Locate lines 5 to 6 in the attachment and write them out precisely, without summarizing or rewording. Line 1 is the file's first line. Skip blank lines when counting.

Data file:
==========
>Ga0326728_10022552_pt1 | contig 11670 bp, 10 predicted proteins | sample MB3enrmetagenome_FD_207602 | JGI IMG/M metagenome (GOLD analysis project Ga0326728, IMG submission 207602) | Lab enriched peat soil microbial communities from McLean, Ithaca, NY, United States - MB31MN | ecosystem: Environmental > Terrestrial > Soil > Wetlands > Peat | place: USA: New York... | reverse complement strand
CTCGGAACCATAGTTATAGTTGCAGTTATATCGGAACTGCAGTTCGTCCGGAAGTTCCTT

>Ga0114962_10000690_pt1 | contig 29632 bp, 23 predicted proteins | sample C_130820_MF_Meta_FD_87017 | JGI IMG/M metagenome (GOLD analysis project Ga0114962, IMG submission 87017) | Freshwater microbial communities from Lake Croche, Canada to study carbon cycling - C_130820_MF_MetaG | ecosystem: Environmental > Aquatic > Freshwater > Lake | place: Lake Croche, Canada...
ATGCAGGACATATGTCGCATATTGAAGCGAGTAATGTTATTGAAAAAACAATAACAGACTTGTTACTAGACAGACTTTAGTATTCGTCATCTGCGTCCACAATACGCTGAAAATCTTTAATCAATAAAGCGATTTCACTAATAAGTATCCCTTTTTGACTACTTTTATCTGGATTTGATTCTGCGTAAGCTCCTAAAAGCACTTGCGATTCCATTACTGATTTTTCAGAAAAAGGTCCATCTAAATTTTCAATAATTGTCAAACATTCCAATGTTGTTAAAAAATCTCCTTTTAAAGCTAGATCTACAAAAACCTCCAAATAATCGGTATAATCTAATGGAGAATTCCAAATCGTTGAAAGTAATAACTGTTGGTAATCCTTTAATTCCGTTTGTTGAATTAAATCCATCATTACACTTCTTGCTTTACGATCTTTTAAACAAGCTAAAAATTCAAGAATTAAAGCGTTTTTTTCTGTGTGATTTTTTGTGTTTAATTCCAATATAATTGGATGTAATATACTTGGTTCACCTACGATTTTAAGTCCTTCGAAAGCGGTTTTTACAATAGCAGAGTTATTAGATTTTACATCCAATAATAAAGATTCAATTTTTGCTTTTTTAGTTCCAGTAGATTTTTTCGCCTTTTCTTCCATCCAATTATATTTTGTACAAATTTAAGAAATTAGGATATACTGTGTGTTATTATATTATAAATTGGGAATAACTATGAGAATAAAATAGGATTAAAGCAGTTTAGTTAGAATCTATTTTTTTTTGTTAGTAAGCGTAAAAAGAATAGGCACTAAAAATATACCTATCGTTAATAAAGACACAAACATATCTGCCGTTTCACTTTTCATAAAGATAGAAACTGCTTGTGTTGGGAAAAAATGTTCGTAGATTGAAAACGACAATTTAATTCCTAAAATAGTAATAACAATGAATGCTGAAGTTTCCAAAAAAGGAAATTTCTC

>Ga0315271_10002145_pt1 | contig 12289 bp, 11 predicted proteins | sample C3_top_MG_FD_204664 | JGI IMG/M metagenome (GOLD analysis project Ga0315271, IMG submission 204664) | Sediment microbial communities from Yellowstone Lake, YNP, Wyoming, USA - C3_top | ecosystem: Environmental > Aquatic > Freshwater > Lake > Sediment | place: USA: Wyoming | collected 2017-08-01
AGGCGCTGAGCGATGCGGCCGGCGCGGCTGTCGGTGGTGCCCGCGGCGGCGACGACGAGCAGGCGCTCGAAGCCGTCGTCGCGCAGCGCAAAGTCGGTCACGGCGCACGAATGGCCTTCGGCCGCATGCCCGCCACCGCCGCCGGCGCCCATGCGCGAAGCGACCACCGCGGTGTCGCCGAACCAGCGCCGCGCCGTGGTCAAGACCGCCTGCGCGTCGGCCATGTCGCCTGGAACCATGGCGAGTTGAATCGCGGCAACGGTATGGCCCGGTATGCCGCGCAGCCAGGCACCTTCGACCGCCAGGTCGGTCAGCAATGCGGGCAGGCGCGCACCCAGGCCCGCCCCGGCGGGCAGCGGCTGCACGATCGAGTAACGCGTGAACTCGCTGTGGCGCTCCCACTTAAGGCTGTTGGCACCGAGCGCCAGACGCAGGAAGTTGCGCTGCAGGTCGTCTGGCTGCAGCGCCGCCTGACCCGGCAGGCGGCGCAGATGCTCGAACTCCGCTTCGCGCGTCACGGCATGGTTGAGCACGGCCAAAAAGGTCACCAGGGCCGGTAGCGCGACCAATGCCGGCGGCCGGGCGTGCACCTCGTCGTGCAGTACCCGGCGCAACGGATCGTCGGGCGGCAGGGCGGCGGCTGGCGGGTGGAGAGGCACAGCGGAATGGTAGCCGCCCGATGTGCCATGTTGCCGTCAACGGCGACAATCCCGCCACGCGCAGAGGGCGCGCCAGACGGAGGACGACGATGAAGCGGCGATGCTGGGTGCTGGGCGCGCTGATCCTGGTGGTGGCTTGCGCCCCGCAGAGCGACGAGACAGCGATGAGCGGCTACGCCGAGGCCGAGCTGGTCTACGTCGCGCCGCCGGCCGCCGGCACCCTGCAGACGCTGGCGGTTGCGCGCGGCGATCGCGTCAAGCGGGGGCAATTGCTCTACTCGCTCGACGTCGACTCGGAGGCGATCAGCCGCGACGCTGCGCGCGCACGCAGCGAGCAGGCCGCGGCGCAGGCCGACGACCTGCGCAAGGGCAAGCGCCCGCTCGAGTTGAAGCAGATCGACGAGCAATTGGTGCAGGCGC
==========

>Ga0315271_10002145_pt1 | contig 12289 bp, 11 predicted proteins | sample C3_top_MG_FD_204664 | JGI IMG/M metagenome (GOLD analysis project Ga0315271, IMG submission 204664) | Sediment microbial communities from Yellowstone Lake, YNP, Wyoming, USA - C3_top | ecosystem: Environmental > Aquatic > Freshwater > Lake > Sediment | place: USA: Wyoming | collected 2017-08-01
AGGCGCTGAGCGATGCGGCCGGCGCGGCTGTCGGTGGTGCCCGCGGCGGCGACGACGAGCAGGCGCTCGAAGCCGTCGTCGCGCAGCGCAAAGTCGGTCACGGCGCACGAATGGCCTTCGGCCGCATGCCCGCCACCGCCGCCGGCGCCCATGCGCGAAGCGACCACCGCGGTGTCGCCGAACCAGCGCCGCGCCGTGGTCAAGACCGCCTGCGCGTCGGCCATGTCGCCTGGAACCATGGCGAGTTGAATCGCGGCAACGGTATGGCCCGGTATGCCGCGCAGCCAGGCACCTTCGACCGCCAGGTCGGTCAGCAATGCGGGCAGGCGCGCACCCAGGCCCGCCCCGGCGGGCAGCGGCTGCACGATCGAGTAACGCGTGAACTCGCTGTGGCGCTCCCACTTAAGGCTGTTGGCACCGAGCGCCAGACGCAGGAAGTTGCGCTGCAGGTCGTCTGGCTGCAGCGCCGCCTGACCCGGCAGGCGGCGCAGATGCTCGAACTCCGCTTCGCGCGTCACGGCATGGTTGAGCACGGCCAAAAAGGTCACCAGGGCCGGTAGCGCGACCAATGCCGGCGGCCGGGCGTGCACCTCGTCGTGCAGTACCCGGCGCAACGGATCGTCGGGCGGCAGGGCGGCGGCTGGCGGGTGGAGAGGCACAGCGGAATGGTAGCCGCCCGATGTGCCATGTTGCCGTCAACGGCGACAATCCCGCCACGCGCAGAGGGCGCGCCAGACGGAGGACGACGATGAAGCGGCGATGCTGGGTGCTGGGCGCGCTGATCCTGGTGGTGGCTTGCGCCCCGCAGAGCGACGAGACAGCGATGAGCGGCTACGCCGAGGCCGAGCTGGTCTACGTCGCGCCGCCGGCCGCCGGCACCCTGCAGACGCTGGCGGTTGCGCGCGGCGATCGCGTCAAGCGGGGGCAATTGCTCTACTCGCTCGACGTCGACTCGGAGGCGATCAGCCGCGACGCTGCGCGCGCACGCAGCGAGCAGGCCGCGGCGCAGGCCGACGACCTGCGCAAGGGCAAGCGCCCGCTCGAGTTGAAGCAGATCGACGAGCAATTGGTGCAGGCGC